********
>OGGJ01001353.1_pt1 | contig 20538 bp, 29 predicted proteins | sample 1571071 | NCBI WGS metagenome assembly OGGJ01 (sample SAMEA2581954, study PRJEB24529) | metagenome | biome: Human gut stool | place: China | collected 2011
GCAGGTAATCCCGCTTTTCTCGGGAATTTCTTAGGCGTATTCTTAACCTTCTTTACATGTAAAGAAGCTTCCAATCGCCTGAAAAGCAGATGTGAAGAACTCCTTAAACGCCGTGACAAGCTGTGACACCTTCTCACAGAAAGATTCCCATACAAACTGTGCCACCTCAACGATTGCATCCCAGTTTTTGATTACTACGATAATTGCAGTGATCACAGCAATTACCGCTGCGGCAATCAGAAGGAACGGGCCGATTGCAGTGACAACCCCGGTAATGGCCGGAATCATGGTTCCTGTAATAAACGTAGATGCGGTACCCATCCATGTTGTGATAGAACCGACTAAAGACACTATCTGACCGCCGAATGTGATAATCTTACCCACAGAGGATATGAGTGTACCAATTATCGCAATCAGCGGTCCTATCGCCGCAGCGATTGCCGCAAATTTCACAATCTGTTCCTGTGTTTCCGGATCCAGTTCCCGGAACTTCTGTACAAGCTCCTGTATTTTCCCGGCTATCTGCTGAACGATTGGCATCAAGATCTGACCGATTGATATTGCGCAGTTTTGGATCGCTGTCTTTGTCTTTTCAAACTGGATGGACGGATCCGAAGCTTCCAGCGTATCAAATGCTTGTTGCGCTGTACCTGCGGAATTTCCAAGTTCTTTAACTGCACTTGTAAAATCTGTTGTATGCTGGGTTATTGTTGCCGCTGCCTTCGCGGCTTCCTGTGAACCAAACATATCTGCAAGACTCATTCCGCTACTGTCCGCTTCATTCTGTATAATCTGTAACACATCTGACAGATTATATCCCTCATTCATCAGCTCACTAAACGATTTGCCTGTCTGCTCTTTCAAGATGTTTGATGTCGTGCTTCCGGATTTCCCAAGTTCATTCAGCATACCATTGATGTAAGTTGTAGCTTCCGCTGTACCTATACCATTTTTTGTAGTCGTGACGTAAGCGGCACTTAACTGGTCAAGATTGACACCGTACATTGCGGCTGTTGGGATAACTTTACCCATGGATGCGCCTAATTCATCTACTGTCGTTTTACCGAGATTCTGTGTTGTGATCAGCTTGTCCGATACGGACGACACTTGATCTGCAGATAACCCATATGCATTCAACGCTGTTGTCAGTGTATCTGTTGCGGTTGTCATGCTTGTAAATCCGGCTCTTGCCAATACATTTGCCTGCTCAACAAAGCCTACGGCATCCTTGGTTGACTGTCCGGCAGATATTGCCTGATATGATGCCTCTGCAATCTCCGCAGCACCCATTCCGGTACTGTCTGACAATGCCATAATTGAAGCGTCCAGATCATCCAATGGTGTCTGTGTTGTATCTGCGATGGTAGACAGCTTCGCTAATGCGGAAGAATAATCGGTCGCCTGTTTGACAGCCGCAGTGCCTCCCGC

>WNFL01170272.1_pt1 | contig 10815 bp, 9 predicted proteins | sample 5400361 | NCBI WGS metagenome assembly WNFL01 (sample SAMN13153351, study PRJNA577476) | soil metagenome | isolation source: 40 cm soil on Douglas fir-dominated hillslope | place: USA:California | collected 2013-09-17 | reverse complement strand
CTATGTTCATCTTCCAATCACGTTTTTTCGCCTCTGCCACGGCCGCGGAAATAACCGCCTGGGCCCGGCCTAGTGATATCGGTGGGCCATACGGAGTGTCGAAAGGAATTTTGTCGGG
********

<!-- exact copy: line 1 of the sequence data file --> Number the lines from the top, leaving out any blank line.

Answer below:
>OGGJ01001353.1_pt1 | contig 20538 bp, 29 predicted proteins | sample 1571071 | NCBI WGS metagenome assembly OGGJ01 (sample SAMEA2581954, study PRJEB24529) | metagenome | biome: Human gut stool | place: China | collected 2011